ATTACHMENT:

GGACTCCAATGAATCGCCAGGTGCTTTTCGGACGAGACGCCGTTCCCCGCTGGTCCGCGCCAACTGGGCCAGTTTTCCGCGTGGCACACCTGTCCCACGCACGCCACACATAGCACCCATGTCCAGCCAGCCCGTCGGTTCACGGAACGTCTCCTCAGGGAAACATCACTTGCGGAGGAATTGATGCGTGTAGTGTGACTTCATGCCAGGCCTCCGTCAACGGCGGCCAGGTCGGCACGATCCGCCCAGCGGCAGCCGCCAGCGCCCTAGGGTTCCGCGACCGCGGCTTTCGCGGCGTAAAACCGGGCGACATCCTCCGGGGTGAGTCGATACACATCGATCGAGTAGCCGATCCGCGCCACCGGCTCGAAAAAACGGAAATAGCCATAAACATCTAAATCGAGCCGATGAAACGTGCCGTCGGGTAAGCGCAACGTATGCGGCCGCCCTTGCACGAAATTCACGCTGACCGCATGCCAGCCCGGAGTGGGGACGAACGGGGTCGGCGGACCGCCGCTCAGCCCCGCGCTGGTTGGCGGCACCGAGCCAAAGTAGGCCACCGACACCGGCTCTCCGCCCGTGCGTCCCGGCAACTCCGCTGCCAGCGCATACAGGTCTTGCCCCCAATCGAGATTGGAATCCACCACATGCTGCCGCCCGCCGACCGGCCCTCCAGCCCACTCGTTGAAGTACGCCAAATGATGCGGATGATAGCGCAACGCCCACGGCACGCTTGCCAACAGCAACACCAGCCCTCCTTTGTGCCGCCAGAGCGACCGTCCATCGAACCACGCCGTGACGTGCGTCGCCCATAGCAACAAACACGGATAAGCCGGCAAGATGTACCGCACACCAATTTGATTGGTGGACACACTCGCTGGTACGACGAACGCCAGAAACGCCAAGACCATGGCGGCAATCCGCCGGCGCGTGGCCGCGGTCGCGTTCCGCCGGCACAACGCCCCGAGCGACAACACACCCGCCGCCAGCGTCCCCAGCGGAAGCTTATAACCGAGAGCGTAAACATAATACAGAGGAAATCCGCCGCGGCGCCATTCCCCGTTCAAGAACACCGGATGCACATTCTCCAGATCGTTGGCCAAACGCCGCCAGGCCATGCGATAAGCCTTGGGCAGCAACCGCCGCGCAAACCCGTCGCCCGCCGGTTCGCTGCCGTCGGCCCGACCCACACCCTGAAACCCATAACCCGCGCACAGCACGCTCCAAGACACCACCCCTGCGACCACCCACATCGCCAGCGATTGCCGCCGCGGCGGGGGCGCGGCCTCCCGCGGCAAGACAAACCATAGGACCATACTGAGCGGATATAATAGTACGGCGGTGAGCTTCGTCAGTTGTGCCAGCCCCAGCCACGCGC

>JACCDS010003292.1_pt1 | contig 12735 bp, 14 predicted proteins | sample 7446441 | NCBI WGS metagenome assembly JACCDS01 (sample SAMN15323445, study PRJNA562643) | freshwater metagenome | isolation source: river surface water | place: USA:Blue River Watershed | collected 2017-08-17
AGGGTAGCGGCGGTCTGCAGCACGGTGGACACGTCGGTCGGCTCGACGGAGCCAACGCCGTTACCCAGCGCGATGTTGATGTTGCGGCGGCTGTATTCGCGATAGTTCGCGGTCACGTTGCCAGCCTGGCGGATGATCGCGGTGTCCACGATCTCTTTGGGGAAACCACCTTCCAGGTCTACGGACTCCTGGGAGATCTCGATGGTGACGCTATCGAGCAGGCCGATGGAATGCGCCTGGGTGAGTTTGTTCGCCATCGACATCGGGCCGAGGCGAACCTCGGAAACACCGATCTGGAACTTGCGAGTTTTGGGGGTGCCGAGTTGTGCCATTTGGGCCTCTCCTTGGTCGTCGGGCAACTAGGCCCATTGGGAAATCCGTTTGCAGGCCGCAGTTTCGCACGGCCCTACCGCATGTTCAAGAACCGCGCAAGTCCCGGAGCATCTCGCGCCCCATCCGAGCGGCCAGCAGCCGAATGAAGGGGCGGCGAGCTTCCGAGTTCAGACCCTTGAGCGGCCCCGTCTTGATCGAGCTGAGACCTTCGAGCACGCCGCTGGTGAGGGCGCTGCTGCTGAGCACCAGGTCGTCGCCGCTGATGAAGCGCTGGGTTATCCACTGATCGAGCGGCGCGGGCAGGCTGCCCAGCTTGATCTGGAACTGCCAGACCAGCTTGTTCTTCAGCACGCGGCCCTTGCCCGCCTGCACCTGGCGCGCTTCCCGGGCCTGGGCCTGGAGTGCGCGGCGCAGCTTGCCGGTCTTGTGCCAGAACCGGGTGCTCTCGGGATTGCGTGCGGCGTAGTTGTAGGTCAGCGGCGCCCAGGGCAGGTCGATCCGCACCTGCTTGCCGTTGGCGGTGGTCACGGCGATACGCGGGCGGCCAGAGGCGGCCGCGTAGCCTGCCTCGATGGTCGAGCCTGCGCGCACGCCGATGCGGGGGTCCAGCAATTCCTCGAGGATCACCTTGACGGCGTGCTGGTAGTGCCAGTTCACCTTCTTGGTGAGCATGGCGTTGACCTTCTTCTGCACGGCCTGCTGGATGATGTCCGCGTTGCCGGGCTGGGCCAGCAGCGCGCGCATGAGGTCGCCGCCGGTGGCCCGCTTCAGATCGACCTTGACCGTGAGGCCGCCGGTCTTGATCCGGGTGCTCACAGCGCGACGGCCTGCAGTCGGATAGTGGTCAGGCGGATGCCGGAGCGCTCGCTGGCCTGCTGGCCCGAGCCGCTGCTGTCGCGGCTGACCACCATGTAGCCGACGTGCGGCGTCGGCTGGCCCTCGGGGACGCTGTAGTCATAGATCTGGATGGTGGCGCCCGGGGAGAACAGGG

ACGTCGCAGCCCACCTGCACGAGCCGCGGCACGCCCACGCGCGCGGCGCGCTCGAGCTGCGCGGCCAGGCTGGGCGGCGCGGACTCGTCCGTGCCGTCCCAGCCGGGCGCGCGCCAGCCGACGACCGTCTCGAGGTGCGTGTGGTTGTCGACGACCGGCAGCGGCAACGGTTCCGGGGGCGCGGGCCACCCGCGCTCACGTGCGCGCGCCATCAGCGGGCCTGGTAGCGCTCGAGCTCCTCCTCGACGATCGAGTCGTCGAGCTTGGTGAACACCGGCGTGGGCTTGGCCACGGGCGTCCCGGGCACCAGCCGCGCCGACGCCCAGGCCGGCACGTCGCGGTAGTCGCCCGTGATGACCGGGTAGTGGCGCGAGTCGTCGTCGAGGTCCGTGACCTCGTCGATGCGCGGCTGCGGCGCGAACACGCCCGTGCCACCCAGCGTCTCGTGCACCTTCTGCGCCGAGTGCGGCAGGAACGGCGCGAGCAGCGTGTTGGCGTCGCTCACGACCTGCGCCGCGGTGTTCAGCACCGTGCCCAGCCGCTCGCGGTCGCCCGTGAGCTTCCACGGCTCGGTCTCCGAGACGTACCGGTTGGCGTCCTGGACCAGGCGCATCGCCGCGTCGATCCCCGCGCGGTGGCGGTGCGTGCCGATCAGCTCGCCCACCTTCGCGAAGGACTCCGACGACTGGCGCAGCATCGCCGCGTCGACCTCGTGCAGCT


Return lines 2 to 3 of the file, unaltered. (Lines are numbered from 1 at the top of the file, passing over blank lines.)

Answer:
>JACCDS010003292.1_pt1 | contig 12735 bp, 14 predicted proteins | sample 7446441 | NCBI WGS metagenome assembly JACCDS01 (sample SAMN15323445, study PRJNA562643) | freshwater metagenome | isolation source: river surface water | place: USA:Blue River Watershed | collected 2017-08-17
AGGGTAGCGGCGGTCTGCAGCACGGTGGACACGTCGGTCGGCTCGACGGAGCCAACGCCGTTACCCAGCGCGATGTTGATGTTGCGGCGGCTGTATTCGCGATAGTTCGCGGTCACGTTGCCAGCCTGGCGGATGATCGCGGTGTCCACGATCTCTTTGGGGAAACCACCTTCCAGGTCTACGGACTCCTGGGAGATCTCGATGGTGACGCTATCGAGCAGGCCGATGGAATGCGCCTGGGTGAGTTTGTTCGCCATCGACATCGGGCCGAGGCGAACCTCGGAAACACCGATCTGGAACTTGCGAGTTTTGGGGGTGCCGAGTTGTGCCATTTGGGCCTCTCCTTGGTCGTCGGGCAACTAGGCCCATTGGGAAATCCGTTTGCAGGCCGCAGTTTCGCACGGCCCTACCGCATGTTCAAGAACCGCGCAAGTCCCGGAGCATCTCGCGCCCCATCCGAGCGGCCAGCAGCCGAATGAAGGGGCGGCGAGCTTCCGAGTTCAGACCCTTGAGCGGCCCCGTCTTGATCGAGCTGAGACCTTCGAGCACGCCGCTGGTGAGGGCGCTGCTGCTGAGCACCAGGTCGTCGCCGCTGATGAAGCGCTGGGTTATCCACTGATCGAGCGGCGCGGGCAGGCTGCCCAGCTTGATCTGGAACTGCCAGACCAGCTTGTTCTTCAGCACGCGGCCCTTGCCCGCCTGCACCTGGCGCGCTTCCCGGGCCTGGGCCTGGAGTGCGCGGCGCAGCTTGCCGGTCTTGTGCCAGAACCGGGTGCTCTCGGGATTGCGTGCGGCGTAGTTGTAGGTCAGCGGCGCCCAGGGCAGGTCGATCCGCACCTGCTTGCCGTTGGCGGTGGTCACGGCGATACGCGGGCGGCCAGAGGCGGCCGCGTAGCCTGCCTCGATGGTCGAGCCTGCGCGCACGCCGATGCGGGGGTCCAGCAATTCCTCGAGGATCACCTTGACGGCGTGCTGGTAGTGCCAGTTCACCTTCTTGGTGAGCATGGCGTTGACCTTCTTCTGCACGGCCTGCTGGATGATGTCCGCGTTGCCGGGCTGGGCCAGCAGCGCGCGCATGAGGTCGCCGCCGGTGGCCCGCTTCAGATCGACCTTGACCGTGAGGCCGCCGGTCTTGATCCGGGTGCTCACAGCGCGACGGCCTGCAGTCGGATAGTGGTCAGGCGGATGCCGGAGCGCTCGCTGGCCTGCTGGCCCGAGCCGCTGCTGTCGCGGCTGACCACCATGTAGCCGACGTGCGGCGTCGGCTGGCCCTCGGGGACGCTGTAGTCATAGATCTGGATGGTGGCGCCCGGGGAGAACAGGG